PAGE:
Being Present

Ella’s care team got to work in identifying a hospice agency equipped to take on a pediatric patient in the Fremont area. The Methodist Fremont Health Hospice program answered the call.

“Our team had never done that before,” Phillipson said. “Ella was our first infant, and the things we did for her, we’d never have to do for a senior. It was more emotional, more challenging. The choices that had to be made were more difficult. The whole process was just different.”

Phillipson and Collette Heiman, RN, CHPN, a Methodist Fremont Health Hospice nurse, quickly established a connection with Stephanie and developed a love for Ella like she was one of their own. Heiman provided in-home care and comfort for Ella while Phillipson provided her sheer presence.

“One of the biggest things I focus on in my role – whether my patient is 2 months old or 102 – is being present enough to figure out what their needs are, what their family’s needs are,” Phillipson said. “As a mother myself, I think that protective factor that I felt toward Stephanie and her family in making sure that, no matter what, we were going to honor everything they wanted – that was just heightened.”

Stephanie Baustian
Photo courtesy of: Amanda Fish Photography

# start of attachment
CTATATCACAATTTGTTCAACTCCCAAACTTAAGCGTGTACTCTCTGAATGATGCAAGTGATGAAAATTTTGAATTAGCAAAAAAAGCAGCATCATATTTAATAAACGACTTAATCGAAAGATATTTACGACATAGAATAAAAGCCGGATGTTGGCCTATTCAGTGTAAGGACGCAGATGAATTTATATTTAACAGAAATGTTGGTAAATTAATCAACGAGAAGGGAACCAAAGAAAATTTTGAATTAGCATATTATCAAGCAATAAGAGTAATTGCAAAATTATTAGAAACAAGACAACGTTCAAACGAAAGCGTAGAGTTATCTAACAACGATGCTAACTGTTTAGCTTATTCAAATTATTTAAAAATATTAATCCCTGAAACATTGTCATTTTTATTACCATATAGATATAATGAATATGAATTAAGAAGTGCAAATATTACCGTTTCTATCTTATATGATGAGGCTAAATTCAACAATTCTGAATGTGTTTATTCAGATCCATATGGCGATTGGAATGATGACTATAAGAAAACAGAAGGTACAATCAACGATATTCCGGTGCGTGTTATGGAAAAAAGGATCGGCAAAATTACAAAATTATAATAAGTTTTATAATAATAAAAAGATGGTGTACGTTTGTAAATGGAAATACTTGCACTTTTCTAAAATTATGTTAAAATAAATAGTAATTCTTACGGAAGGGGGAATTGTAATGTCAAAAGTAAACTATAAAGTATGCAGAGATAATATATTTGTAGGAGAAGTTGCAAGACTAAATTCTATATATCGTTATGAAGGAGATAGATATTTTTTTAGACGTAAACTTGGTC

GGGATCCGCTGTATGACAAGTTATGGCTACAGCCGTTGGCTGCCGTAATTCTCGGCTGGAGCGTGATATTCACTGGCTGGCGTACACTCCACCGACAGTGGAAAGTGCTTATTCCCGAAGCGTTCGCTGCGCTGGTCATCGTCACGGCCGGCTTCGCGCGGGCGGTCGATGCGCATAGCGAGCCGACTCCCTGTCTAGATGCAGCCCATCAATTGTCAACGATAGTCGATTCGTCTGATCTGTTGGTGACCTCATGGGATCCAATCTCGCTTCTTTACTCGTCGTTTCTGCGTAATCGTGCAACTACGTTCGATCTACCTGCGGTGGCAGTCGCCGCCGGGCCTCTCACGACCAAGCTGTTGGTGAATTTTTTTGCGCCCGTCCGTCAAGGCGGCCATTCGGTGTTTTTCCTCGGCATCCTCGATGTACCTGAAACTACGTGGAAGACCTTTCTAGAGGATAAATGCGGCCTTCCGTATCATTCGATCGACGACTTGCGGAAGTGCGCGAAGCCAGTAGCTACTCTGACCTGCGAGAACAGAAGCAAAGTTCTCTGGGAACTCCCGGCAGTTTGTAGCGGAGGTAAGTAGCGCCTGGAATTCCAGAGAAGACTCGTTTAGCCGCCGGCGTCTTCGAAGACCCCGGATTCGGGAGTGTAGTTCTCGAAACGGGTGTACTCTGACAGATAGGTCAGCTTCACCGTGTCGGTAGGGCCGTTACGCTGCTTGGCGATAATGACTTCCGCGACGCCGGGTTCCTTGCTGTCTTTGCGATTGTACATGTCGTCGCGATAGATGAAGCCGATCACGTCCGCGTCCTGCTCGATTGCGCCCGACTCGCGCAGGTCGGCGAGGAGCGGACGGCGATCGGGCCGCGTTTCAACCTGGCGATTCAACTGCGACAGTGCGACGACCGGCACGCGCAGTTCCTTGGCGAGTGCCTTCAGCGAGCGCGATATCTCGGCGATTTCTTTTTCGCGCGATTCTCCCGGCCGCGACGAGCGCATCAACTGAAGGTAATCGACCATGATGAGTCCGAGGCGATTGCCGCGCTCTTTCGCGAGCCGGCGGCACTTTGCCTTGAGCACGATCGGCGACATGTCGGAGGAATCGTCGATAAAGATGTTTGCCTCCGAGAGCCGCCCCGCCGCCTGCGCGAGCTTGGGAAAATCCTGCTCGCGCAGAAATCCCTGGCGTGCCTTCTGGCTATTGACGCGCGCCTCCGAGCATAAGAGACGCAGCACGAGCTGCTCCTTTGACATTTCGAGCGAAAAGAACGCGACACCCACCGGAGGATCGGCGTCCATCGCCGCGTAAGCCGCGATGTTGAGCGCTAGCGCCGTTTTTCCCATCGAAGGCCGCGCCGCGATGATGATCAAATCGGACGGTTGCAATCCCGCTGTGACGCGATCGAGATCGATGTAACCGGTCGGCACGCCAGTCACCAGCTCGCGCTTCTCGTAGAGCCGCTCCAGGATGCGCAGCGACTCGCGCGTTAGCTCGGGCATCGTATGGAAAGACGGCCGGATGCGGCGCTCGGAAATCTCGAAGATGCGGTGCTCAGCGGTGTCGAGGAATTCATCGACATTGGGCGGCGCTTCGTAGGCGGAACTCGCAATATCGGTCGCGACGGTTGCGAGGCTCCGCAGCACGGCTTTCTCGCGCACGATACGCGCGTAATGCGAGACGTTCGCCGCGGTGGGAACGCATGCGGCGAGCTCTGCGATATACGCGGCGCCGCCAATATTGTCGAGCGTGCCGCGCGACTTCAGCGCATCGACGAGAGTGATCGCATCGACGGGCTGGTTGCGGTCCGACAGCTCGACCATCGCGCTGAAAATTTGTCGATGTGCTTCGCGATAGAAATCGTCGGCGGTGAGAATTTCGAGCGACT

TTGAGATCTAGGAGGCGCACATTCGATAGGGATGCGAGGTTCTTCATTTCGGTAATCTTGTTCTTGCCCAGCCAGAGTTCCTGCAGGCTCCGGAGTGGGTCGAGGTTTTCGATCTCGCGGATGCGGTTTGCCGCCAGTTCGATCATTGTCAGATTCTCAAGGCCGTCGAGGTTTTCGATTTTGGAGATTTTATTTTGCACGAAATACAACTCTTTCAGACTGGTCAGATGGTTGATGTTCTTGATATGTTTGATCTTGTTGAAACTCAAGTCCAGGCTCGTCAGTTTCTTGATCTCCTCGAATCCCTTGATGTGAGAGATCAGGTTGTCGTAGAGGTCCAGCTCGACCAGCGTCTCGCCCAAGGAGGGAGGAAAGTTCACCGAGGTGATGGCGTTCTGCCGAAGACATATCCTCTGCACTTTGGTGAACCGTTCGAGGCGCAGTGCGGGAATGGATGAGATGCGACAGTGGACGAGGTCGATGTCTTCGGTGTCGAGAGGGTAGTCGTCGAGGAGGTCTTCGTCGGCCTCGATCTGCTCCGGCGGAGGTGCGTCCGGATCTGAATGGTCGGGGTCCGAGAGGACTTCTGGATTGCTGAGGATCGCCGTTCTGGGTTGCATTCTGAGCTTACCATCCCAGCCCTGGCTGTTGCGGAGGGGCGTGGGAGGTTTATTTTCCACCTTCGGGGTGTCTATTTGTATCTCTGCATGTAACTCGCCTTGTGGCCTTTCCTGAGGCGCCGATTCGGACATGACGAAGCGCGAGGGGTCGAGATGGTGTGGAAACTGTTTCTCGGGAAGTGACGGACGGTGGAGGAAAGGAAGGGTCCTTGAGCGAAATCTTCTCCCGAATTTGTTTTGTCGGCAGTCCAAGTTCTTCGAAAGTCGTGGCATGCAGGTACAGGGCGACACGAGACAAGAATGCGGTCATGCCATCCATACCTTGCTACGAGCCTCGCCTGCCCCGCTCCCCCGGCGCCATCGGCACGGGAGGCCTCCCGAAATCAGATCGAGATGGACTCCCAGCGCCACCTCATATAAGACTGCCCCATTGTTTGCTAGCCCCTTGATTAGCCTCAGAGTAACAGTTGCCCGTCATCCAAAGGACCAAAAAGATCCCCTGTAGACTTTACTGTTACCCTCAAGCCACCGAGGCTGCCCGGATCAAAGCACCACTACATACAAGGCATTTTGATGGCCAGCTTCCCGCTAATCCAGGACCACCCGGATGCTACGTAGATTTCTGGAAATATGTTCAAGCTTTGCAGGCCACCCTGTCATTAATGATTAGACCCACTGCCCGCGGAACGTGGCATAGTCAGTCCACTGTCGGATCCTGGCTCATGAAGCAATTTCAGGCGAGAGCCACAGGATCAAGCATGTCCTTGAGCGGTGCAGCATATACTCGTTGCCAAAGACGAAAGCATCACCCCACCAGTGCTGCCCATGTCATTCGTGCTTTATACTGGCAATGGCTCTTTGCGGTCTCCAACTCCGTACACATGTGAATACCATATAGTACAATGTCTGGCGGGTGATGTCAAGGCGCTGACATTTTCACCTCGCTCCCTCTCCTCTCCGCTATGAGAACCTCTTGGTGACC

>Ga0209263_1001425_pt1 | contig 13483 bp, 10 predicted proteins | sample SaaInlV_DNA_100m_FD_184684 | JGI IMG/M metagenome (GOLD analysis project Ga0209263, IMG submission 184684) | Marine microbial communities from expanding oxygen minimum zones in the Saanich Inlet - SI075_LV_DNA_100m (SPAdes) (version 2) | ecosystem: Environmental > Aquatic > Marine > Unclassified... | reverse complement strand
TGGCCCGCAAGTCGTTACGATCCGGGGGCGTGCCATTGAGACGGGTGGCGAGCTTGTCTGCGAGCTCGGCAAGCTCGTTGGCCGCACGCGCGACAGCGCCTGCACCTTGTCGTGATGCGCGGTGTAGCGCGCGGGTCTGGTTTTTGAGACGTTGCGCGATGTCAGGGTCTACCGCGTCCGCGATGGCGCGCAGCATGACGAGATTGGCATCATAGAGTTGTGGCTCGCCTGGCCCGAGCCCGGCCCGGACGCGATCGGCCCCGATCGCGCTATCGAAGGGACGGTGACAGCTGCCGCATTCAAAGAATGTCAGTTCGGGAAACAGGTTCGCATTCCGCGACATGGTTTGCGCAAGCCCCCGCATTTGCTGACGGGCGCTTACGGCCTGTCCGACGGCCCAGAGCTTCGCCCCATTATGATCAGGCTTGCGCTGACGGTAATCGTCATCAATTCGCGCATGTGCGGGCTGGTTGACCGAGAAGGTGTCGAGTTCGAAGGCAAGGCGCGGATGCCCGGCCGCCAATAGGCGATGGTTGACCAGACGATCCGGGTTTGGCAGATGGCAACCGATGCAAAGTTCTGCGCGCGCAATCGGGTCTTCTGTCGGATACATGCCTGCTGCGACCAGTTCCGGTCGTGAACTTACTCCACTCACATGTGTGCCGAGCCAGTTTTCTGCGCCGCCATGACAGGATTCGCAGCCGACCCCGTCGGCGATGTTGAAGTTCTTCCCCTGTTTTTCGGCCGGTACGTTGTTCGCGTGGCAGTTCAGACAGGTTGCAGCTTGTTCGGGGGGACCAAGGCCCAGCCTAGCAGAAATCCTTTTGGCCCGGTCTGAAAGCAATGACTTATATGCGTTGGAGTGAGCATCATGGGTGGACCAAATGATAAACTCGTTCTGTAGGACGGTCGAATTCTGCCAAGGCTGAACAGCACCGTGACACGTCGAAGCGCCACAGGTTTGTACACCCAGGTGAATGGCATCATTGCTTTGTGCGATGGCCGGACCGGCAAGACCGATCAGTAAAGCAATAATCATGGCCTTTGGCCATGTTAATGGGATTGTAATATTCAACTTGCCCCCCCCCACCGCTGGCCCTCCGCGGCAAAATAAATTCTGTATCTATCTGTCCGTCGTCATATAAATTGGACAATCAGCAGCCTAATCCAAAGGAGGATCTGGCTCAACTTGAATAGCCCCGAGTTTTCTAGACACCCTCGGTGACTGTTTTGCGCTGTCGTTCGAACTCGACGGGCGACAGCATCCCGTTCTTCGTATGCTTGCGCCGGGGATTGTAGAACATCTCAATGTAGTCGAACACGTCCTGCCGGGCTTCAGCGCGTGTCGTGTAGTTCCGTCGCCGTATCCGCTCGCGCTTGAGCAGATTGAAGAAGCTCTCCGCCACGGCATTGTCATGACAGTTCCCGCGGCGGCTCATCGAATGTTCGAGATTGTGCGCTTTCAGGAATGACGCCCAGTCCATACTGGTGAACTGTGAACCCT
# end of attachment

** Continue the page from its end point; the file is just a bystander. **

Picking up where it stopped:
Phillipson’s “heightened” sense of Stephanie’s needs inspired her to track down a fetal Doppler heart monitor from her colleagues at Methodist Fremont Health Hospital to record Ella’s heartbeat as a keepsake for Mom. Phillipson also quickly coordinated professional family photos in the comfort of Stephanie’s home as soon as it became apparent that Ella’s health was declining.


Saying Yes to the Community

Baby Ella
Photo courtesy of: Amanda Fish Photography

Ella passed away Oct. 15, just 12 hours after the family photos were taken.

“I remember having a conversation with her, telling her it’s OK if she goes – that Mommy and her brothers would be OK,” Stephanie said. “She took her last breath at about 3:20 a.m. as I was holding her on my chest. Collette was on call when Ella passed, so she came right over. And I think she cried just as hard as I did.”